Week Five – Fasting Possessions
by Stephanie Capps
Growing up, there were paths through my house.
We had a path through the living room to the couch, a path leading us to the cabinets in the kitchen, and paths down the hallway to our bedrooms. Sometimes I had to shove things out of the way to make room, while other times I just stepped over a pile. What were the things stacked up throughout the house? None of it seemed important to me, just junk. There were boxes of old clothes, bins filled with unmatched lids, decorations that were meant to sit upon a mantle…all these items just piled up.
These were my mom’s possessions. You see, throughout my childhood, my sister and I would go through all of the stuff, purge all the stuff and organize all the stuff…but somehow, the next week, there would just be more stuff. And it wasn’t until after the TV show “Hoarders” came out that I realized what was going on. For my mom, all of the stuff filled up an empty space inside of her. On one instance, I remember asking her if I could throw away a glove that didn’t have a match. She told me “No, I want to keep that glove because you and your sister gave me that set when you were little”. That was the story for about every item in the house. There was an emotional attachment to the stuff. To her, if you get rid of the stuff, the house would be empty, and she would be empty.
Those are my memories from about 20 years ago. I wish I could say that things have changed, but they haven’t. Of course, this is an extreme circumstance of an unhealthy person valuing one’s possessions…or is it?
How many of us buy stuff that we don’t need? Insert that hand raising emoji here. Why do we do that? It is because it feels good! Attaining new stuff (or even new-to-you stuff) gives us a dopamine boost. It compensates for the sadness or the emptiness that we feel inside of us. But then what happens? The excitement of the stuff fades and it gets put into a corner somewhere. As we look at all of our stuff in our house, we then feel like our homes are cluttered and decide that we could use some more space to hold our stuff.
So we put a storage building in our back yard
… or rent storage units
… or add on to our homes
… or just buy a bigger home with more space to store all of our stuff.
Most of us live in excess. We are products of a consumeristic society. We value our stuff, protect our stuff, and have believe that we have earned our stuff.
This is contrary to the way that Jesus lived.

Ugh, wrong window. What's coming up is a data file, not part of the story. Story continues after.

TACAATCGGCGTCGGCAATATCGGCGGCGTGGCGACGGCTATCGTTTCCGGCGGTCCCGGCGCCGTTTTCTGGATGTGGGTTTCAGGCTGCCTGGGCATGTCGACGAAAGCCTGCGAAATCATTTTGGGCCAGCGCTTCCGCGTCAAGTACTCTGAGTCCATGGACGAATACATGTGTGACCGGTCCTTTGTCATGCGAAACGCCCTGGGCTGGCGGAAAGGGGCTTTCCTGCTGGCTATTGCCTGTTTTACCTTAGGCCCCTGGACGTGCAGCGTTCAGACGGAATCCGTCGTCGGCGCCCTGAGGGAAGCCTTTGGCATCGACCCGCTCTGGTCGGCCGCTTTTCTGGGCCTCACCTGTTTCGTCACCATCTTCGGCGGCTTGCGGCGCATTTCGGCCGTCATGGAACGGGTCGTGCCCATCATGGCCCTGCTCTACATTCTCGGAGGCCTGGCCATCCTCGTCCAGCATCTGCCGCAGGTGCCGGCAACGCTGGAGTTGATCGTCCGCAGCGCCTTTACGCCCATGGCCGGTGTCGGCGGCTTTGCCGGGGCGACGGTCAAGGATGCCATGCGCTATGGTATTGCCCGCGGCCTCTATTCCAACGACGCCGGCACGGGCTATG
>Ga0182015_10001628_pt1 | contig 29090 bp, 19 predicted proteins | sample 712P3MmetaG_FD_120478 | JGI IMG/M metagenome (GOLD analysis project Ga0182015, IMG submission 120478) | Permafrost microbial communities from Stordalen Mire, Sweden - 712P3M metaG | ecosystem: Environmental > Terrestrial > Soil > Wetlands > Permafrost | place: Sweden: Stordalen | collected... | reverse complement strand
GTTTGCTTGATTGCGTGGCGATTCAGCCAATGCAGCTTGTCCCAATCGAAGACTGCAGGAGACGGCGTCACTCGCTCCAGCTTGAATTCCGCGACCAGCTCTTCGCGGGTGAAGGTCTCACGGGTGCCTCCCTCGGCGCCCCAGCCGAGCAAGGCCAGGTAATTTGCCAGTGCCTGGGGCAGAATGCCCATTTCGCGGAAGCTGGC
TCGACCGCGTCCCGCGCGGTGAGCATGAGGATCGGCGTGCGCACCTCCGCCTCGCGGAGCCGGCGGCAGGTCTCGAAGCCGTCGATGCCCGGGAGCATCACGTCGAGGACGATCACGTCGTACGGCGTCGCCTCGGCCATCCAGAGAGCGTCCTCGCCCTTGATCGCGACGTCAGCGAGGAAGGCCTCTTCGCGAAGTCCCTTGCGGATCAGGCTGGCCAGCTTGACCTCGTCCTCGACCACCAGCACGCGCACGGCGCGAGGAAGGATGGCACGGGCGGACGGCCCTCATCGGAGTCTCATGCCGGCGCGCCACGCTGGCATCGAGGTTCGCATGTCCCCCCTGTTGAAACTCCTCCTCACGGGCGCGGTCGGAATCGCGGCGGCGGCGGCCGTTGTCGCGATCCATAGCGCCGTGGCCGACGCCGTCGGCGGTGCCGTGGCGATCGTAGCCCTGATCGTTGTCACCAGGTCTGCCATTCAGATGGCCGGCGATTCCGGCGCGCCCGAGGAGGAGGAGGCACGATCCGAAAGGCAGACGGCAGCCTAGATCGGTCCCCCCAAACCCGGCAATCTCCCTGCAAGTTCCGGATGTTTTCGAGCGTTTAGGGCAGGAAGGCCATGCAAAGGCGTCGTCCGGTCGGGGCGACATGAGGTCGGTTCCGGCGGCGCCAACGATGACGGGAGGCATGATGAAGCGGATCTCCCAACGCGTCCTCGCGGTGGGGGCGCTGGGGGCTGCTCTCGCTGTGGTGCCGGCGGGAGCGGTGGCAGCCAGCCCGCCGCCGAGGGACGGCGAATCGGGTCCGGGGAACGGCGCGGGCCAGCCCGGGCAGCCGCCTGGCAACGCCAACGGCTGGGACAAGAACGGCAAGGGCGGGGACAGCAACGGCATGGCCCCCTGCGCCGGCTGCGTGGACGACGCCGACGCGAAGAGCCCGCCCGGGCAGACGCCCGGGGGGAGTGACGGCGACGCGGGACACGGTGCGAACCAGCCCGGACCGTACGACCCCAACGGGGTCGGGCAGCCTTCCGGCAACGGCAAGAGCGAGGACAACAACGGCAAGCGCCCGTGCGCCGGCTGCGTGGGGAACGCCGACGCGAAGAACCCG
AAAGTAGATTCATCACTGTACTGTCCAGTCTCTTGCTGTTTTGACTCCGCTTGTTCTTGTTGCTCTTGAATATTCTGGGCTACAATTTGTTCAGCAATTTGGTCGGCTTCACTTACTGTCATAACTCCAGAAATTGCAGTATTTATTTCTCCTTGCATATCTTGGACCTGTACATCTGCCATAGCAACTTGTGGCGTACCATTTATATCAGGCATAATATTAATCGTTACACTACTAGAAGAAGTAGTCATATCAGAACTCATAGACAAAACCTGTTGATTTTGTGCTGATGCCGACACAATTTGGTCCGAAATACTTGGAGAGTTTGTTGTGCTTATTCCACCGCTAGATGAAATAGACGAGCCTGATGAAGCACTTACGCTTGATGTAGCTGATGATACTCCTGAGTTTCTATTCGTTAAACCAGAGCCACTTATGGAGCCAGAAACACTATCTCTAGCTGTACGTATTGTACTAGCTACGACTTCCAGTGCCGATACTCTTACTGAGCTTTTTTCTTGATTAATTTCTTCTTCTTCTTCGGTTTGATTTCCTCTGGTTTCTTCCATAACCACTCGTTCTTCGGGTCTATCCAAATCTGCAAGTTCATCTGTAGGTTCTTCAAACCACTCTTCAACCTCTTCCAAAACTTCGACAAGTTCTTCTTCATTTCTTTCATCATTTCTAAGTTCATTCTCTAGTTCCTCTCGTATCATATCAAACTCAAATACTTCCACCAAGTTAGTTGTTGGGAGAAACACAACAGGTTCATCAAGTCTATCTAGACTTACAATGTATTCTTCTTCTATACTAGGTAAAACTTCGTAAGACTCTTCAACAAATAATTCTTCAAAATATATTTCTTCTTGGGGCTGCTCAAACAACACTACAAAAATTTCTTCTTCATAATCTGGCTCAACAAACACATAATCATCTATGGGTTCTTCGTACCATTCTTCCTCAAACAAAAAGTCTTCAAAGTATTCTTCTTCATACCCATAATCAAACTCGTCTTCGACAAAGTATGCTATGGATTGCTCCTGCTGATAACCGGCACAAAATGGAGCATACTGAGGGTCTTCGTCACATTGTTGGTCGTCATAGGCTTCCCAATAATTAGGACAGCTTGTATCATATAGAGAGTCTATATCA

So my challenge for us this week is to examine why we like having stuff. Do I feel an emptiness inside? Do I feel like my stuff is proof of my success in life? Am I a slave to consumerism?
Then think about the resources that you use to maintain your stuff? How much money does your stuff cost? Are you constantly searching for a way to store your stuff? Does your stuff cause you stress? Could your stuff be donated to someone else who actually needs it?
Then, DO SOMETHING about it. You can #konmari your whole house or just do a simple purge. But really, why do you need 17 sets of bed sheets? What benefit are those college jeans doing in your closet? (other than making you depressed). If your stuff doesn’t bring you joy, get rid of it. If you haven’t used that stuff in a year, give it to someone who can use it. And if your house is overflowing with stuff, you don’t need a bigger house, you just need less stuff.
Stephanie Capps is a birth doula and photographer in Raleigh. In her spare time she likes perusing local thrift stores with a cold-brew coffee in hand, or hanging out in the backyard with her family and chickens.
Video: Ted Talk #1
Video: Ted Talk #2
Articles & Resources
- Consumerism is Making Us Depressed and Anti-social — Business Insider
- Consumerism and its Anti-social Effects can be Turned On or Off — Association for Psychological Services
- A Society Beyond Consumerism — Resillience
- The Irresistible Revolution – Living as an Ordinary Radical — by Shane Claiborne
- The Divine Commodity – Discovering a Faith Beyond Consumer Christianity — by Skye Jethani
- 7 Experiment: Staging Your Own Mutiny Against Excess — by Jen Hatmaker